Joseph Smith and Modern Mormonism: Orthodoxy, Neoorthodoxy, Tension, and Tradition

Much has been said in recent years about the development and “evolution” of thought and practice in Mormonism. Of particular interest to some is what is perceived to be a “reconstruction of Mormon doctrine,” a movement on the part of the Church away from a traditional view of God, man, and salvation, toward a radical “progressive theology.”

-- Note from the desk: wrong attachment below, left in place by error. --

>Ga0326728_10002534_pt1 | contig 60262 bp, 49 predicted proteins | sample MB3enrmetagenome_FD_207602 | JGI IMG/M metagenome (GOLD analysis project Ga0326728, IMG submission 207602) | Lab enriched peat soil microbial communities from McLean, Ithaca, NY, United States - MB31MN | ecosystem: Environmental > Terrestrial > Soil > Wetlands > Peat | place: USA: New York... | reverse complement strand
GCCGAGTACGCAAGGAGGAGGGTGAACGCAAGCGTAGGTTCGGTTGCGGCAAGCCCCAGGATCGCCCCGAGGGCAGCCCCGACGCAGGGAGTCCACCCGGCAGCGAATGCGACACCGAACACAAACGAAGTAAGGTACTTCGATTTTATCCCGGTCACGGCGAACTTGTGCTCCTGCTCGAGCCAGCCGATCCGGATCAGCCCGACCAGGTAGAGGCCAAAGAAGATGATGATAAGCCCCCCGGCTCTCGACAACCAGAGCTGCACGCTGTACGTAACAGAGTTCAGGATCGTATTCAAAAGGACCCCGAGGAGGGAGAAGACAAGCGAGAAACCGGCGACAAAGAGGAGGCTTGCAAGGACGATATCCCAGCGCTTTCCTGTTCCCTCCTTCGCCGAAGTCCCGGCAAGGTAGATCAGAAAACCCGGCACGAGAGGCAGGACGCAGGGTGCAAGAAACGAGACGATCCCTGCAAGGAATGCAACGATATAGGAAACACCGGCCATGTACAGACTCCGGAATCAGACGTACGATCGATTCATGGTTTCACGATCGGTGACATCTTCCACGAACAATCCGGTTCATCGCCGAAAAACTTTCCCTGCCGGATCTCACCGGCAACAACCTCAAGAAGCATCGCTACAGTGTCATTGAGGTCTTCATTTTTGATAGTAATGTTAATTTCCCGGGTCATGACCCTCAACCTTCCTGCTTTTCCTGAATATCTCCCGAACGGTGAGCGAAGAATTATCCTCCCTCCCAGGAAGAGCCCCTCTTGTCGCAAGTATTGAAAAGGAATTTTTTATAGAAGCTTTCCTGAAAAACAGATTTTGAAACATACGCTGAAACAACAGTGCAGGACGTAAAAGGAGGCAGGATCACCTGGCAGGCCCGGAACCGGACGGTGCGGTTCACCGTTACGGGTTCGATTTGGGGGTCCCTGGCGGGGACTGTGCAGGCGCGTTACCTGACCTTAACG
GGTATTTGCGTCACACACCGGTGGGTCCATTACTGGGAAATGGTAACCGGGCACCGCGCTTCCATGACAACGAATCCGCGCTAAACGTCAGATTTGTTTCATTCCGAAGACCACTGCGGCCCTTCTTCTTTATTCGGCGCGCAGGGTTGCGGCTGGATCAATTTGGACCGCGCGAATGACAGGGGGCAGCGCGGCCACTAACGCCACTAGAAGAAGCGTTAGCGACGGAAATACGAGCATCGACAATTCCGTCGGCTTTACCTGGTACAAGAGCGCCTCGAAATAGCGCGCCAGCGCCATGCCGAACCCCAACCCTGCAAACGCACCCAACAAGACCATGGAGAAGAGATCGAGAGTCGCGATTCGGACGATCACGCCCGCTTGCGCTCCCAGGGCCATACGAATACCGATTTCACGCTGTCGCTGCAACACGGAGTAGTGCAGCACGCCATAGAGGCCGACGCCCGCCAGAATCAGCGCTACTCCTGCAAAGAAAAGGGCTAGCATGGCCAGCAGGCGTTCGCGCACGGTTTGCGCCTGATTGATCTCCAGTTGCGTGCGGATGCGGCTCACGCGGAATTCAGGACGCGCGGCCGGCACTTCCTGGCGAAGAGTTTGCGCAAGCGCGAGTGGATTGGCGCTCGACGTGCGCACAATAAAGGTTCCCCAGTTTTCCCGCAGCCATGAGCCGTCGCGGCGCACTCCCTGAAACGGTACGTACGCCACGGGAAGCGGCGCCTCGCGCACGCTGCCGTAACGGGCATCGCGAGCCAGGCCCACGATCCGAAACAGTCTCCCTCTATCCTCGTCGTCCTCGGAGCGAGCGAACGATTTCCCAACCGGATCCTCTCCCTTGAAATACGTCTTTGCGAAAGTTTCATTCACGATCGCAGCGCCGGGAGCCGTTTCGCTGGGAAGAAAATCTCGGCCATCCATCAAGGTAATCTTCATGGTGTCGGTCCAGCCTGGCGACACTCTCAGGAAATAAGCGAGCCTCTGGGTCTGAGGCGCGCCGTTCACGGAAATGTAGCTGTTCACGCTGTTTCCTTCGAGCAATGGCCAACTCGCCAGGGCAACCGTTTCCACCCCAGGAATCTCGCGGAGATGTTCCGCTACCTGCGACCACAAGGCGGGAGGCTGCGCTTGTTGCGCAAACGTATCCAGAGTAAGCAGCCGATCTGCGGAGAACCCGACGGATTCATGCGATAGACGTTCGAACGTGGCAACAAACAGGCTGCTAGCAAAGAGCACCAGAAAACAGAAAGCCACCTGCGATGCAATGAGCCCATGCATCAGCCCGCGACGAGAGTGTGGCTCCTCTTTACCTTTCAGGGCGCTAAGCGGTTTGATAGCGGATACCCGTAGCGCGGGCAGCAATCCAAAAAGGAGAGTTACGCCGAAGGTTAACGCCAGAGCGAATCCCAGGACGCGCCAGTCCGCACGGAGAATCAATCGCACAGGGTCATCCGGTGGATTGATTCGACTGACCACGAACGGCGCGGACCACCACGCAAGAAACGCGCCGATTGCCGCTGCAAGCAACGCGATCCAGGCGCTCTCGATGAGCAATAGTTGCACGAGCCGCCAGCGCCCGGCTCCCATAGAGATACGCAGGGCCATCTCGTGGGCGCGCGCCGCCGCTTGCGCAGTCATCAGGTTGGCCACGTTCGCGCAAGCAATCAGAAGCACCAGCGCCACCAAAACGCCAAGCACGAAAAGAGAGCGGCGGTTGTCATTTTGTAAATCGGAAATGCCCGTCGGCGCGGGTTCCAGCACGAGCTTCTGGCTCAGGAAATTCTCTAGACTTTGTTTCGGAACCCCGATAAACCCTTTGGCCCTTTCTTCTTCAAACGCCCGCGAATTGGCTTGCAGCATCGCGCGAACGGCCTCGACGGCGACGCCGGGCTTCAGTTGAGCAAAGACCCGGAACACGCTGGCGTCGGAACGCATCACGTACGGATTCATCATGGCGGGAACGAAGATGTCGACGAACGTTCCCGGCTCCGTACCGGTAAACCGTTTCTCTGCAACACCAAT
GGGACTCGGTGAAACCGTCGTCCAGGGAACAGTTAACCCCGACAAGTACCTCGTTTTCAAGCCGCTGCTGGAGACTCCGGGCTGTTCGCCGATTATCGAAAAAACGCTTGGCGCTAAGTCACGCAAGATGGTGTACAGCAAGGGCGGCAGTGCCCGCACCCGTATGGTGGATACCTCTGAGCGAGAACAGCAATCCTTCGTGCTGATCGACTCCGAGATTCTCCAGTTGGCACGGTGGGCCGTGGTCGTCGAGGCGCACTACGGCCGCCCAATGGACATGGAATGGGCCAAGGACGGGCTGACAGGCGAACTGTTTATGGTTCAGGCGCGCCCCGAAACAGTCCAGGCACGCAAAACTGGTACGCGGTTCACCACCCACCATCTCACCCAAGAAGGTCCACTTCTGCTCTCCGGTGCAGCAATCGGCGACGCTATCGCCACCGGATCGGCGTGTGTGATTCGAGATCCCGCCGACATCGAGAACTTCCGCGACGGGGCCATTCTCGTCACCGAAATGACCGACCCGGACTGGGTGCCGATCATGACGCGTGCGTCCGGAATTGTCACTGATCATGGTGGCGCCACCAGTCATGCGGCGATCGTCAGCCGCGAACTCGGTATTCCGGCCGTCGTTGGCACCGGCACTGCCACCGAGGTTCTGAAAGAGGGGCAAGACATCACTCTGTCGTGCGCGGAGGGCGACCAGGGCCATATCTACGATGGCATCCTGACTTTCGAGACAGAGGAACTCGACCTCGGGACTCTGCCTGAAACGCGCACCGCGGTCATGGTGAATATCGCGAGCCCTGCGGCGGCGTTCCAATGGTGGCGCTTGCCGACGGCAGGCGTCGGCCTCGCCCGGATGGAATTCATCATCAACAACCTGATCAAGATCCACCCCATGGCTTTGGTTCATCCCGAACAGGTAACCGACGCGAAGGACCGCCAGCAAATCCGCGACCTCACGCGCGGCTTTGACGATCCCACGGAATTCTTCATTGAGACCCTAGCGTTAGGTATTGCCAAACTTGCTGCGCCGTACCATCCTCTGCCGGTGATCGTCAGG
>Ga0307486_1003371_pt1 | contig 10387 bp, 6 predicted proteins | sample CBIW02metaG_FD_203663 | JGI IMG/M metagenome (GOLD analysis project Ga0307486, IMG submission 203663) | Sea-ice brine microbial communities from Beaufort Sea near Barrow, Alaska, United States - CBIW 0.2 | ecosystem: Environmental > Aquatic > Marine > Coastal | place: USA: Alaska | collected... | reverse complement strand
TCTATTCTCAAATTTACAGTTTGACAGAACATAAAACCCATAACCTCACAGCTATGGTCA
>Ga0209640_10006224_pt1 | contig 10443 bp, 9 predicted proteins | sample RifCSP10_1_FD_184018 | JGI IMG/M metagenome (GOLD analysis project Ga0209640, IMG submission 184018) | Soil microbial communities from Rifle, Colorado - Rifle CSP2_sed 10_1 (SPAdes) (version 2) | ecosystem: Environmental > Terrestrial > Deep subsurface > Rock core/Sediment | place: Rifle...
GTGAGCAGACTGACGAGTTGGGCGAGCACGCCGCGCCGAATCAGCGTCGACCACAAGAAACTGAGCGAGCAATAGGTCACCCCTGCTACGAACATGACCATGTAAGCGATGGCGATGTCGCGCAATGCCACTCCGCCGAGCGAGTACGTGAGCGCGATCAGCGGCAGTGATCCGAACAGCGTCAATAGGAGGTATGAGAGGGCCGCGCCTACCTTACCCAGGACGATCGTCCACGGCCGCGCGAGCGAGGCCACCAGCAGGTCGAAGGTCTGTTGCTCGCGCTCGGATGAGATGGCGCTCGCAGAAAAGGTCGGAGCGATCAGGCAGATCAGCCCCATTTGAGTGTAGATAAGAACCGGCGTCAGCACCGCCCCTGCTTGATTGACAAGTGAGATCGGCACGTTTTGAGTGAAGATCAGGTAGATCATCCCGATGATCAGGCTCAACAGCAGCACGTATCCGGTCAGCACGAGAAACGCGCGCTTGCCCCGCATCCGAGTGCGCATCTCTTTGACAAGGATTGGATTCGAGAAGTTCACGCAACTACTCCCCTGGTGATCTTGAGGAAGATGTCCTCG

O. Kendall White has described what he calls a type of “Mormon neoorthodoxy.” From White’s perspective, Mormonism emerged in the midst of Restorationism, with a theology not terribly unlike other Protestant faiths of the day. White believes, however, that in time Joseph Smith and the Mormons reached beyond their primitivist roots and developed into a progressive and expansive faith characterized by such beliefs as a finite God, the innate goodness of man, and exaltation by works. But with the expansion of the Church in the modern world, White proposes that a “crisis” in faith has taken place in the lives of many modern Mormons, particularly as they have engaged a growing secularization, more liberal ethical systems, accelerated efforts of anti-Mormons, or revisionist explanations for foundational events of Mormonism. He suggests that a form of “Mormon neoorthodoxy” has begun to develop—an attempt to return to a tighter “redemptive” theological system, based primarily upon a belief in the sovereignty of God, the moral depravity of man, and salvation by grace. Because Joseph Smith’s progressive brand of Mormonism ingeniously linked the other-worldly with the here and now—because it pointed man in a positive and lifting direction, away from the pessimistic worldview of traditional Protestantism—White fears that “few things portend a more ominous future” for the Church than the growing trend toward a redemptive theology.

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